Department of Homeland Security Daily Open Source Infrastructure Report

Thursday, July 22, 2010

Complete DHS Daily Report for July 22, 2010

Daily Report

Top Stories

• A United Airlines jetliner headed from Washington D.C. to Los Angeles was diverted to Denver on July 20 after it encountered turbulence, and more than 20 people were injured, according to the Washington Post. Rescue personnel indicated that most of the injuries were not severe.

23. July 21, Washington Post – (Colorado) More than 20 injured in turbulence on United Airlines flight from D.C.; plane diverted to Denver. A United Airlines jetliner headed from Washington D.C. to Los Angeles was diverted to Denver on July 20 after it encountered turbulence, and more than 20 people were injured. Rescue personnel indicated that most of the injuries were not severe. The twin engine Boeing 777 carried 255 passengers and a crew of 10. A spokeswoman for Denver Health Medical Center said more than 20 people had been taken to Denver area hospitals. She said most of the injuries appeared to be “moderate head, neck and back injuries.” In describing the incident, a Federal Aviation Administration spokesman said the flight “encountered severe turbulence above Kansas.” It was not known what caused the turbulence or whether it was associated with thunderstorms, which are typical over the Plains states at this time of year. Source:

• IDG News Service reported that Siemens confirmed July 21 that one of its customers was hit by a new worm designed to steal secrets from industrial control systems. See item 51 below in the Information Technology Sector.


Banking and Finance Sector

16. July 21, CBC News – (International) Credit union hit by card-skimming ‘bank robber’. A Quebec, Canada man is facing charges in the wake of an automated banking machine skimming fraud uncovered July 18 in Saskatoon, Saskatchewan. Police reported July 20 that they were tipped off by staff at a Saskatoon hotel, who discovered an unusual amount of cash in a guest room. Saskatoon police found about $100,000 in the room in $20 bills. Police said that as many as 600 debit cards may have been compromised in the scam, which they believed began July 17 and continued into July 18. In the weekend scam, a retail store was used to read and collect data from debit cards. All affected customers were being contacted and would be reimbursed. Police said their investigation continues and that the accused man may have had accomplices. Source:

17. July 21, Orlando Business Journal – (National) Orlando among top areas for mortgage fraud. The Orlando area and the state of Florida topped a list of cities and states at high risk for mortgage fraud, according to CoreLogic Inc. The research firm’s 2010 Fraud Trends Report listed Orlando as having one of the highest-risk ZIP codes in the United States, along with Miami, Atlanta, Detroit and Jamaica, N.Y., with an average fraud rate of three to four times the national rate. Additionally, Orlando had five of the 10 highest-risk streets in the nation, where nearly every loan booked appeared to have fraudulent information, and the foreclosure rate on the streets was 50 percent or higher. Meanwhile, Florida joined California, Georgia, North Carolina and South Carolina as having the highest risk in the nation for fraudulent loans and subsequent default, the report said. To produce the study, CoreLogic analyzed 80 million loan applications between 2005 and the fourth quarter of 2009 and then looked at the underlying application, property, and credit and loan information to track fraud risk over time. Source:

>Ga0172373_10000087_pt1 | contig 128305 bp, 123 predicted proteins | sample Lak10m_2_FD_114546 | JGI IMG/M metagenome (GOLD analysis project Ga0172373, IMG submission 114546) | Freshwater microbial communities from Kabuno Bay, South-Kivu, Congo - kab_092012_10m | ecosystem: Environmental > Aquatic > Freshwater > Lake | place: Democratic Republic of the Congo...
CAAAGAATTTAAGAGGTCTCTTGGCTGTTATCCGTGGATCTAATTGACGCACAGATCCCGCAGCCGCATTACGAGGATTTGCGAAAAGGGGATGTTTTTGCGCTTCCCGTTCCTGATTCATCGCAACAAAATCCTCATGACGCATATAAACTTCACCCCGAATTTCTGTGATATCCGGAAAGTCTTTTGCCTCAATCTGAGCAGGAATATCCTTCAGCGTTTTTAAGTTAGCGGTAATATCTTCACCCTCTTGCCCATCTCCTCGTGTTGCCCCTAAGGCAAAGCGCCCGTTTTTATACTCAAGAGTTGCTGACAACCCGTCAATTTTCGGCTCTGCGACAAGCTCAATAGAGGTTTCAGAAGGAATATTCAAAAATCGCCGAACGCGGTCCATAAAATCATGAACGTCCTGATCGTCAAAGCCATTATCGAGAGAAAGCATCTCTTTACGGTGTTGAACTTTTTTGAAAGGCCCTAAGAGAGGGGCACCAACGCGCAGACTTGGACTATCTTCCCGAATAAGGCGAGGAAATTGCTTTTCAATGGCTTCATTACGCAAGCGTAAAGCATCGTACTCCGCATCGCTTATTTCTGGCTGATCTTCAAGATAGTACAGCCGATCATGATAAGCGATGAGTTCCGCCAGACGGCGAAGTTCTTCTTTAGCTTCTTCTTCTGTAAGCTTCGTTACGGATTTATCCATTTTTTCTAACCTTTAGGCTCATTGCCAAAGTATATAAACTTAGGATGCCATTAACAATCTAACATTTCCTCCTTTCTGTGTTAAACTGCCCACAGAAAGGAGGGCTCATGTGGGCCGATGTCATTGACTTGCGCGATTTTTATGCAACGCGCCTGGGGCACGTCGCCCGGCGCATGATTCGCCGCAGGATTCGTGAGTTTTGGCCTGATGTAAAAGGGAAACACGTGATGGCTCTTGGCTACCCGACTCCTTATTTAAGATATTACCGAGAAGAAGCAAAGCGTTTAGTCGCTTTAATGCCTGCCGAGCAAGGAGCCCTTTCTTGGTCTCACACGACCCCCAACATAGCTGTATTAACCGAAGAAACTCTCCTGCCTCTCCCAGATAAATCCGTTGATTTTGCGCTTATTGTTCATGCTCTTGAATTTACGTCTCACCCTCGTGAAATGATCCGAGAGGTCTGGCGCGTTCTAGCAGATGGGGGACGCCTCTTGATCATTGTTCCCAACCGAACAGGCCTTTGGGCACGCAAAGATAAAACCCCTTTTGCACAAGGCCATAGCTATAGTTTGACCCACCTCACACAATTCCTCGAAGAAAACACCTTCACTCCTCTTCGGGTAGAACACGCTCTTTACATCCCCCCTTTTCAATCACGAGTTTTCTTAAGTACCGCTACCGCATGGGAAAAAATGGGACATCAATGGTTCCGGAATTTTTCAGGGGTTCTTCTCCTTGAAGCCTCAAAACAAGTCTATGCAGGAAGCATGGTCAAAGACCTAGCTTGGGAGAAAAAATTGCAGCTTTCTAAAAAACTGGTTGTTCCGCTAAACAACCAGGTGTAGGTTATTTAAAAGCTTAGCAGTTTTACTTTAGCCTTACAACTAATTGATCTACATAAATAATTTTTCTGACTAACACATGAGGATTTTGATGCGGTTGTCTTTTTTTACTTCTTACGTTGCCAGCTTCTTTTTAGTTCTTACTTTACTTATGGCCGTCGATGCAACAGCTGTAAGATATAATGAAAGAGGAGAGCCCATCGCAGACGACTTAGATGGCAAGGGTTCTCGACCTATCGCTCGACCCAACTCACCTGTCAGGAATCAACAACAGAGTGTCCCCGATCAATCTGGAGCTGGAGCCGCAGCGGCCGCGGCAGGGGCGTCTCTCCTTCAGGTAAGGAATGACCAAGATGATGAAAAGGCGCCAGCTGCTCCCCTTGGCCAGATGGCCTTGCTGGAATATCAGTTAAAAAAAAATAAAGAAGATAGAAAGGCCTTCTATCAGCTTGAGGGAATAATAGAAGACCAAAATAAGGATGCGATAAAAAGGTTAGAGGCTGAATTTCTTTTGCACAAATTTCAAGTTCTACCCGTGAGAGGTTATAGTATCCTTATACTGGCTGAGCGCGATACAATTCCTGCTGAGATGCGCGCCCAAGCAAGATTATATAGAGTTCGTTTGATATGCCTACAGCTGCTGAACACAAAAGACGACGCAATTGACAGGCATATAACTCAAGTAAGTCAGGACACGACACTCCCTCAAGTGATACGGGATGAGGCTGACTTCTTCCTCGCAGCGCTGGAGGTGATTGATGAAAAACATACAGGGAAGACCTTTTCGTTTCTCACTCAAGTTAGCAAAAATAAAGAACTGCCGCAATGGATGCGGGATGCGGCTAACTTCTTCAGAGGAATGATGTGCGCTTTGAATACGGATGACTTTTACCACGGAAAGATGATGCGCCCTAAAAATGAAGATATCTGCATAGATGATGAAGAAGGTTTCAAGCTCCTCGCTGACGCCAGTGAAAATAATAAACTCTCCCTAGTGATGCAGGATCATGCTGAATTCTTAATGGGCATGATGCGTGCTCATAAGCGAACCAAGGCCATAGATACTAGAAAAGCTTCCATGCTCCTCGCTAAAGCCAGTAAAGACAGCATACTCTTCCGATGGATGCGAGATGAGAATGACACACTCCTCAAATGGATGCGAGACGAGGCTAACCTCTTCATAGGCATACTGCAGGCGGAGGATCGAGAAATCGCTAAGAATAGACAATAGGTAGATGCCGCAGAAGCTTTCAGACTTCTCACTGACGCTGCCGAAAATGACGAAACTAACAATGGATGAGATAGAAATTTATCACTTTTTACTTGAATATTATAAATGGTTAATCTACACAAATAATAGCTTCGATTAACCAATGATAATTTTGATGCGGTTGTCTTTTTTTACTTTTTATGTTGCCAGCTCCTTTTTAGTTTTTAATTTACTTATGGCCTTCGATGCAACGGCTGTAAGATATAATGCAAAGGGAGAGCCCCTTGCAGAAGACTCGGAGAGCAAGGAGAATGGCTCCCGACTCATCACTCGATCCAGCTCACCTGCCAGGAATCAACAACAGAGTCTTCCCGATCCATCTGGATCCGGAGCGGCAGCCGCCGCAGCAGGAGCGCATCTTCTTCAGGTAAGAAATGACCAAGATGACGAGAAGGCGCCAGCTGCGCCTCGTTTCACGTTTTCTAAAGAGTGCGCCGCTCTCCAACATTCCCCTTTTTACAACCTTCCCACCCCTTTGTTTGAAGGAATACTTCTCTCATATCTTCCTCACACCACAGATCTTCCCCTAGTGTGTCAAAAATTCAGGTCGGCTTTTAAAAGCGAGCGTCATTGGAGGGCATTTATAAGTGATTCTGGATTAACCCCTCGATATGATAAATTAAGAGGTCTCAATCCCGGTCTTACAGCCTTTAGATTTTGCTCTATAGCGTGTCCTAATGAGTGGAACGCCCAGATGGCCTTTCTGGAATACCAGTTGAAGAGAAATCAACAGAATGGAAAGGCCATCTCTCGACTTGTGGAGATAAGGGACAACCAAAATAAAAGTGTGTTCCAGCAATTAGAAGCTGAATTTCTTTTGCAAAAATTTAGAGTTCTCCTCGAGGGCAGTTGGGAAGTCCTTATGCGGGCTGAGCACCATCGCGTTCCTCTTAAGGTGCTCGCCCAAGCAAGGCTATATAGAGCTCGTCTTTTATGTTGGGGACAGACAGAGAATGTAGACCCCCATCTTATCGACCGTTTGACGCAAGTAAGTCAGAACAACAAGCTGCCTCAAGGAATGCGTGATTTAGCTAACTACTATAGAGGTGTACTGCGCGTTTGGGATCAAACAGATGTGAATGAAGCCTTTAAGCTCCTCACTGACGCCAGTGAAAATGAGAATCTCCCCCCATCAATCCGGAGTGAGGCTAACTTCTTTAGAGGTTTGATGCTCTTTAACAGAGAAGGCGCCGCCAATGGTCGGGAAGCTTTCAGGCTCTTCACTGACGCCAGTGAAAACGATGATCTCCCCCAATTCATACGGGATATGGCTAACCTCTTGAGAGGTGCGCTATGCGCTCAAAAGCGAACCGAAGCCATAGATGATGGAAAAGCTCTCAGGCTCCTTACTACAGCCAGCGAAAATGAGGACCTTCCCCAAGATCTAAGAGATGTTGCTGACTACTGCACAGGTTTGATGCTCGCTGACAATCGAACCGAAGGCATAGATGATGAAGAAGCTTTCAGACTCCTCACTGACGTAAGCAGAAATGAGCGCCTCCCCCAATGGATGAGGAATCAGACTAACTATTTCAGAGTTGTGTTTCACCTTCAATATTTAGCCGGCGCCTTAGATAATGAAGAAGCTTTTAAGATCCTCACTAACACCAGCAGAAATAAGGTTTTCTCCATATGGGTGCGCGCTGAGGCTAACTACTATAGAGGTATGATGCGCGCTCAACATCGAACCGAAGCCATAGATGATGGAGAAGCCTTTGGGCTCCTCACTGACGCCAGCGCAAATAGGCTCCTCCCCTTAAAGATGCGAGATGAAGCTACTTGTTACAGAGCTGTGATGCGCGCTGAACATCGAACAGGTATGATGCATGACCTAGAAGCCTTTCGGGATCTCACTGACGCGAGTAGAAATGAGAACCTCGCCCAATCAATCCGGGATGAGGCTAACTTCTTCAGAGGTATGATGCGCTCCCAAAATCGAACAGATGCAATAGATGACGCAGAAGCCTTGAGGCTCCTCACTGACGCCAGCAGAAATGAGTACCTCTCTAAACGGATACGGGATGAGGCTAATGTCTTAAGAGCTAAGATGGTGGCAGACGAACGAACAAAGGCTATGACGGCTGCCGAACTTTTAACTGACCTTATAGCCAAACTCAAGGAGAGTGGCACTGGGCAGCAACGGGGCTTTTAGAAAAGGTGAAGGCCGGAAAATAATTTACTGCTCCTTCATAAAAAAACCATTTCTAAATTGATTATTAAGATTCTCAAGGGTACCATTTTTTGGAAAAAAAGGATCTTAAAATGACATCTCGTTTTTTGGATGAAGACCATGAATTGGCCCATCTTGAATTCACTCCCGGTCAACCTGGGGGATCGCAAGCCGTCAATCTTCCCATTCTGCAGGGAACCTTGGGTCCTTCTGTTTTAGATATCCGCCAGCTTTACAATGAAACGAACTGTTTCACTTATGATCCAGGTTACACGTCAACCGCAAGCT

18. July 21, WHPTV 21 Harrisburg – (Pennsylvania) Credit card scam. Credit card scamming incidents in the Harrisburg, Pennsylvania area began July 16 when a man called several restaurants along the Carlisle Pike in Hampden Township saying he was a police officer conducting a fraud investigation. He said he needed all of the credit card information from cards used that day. At least two restaurant employees believed the scam. So far, police have identified at least 80 compromised accounts, including five that were used to make illegal purchases in New Jersey. Police are warning people to check account statements for unauthorized purchases. Source:

19. July 20, Dayton Daily News – (Ohio) More reports filed on fake bank security breaches. Police are still getting reports of residents being contacted about a fake security breach at Brookville National Bank in Brookville, Ohio. Police first started receiving reports about the fake security breach notices July 10. The latest reports occurred July 19. Residents told police they received automated messages to land-line phones and cell phones advising them of the breach and prompting them to enter their account information. The residents are told that they need to enter their account information to reactivate their accounts. Phone carriers Verizon, Frontier and Time Warner, as well as the local branch of the FBI, have all been notified about the messages. Authorities believe the calls are being made out of the United States and that the suspects are “spoofing” phone numbers, a process that allows different phone numbers to show up on the victim’s caller ID’s. Source: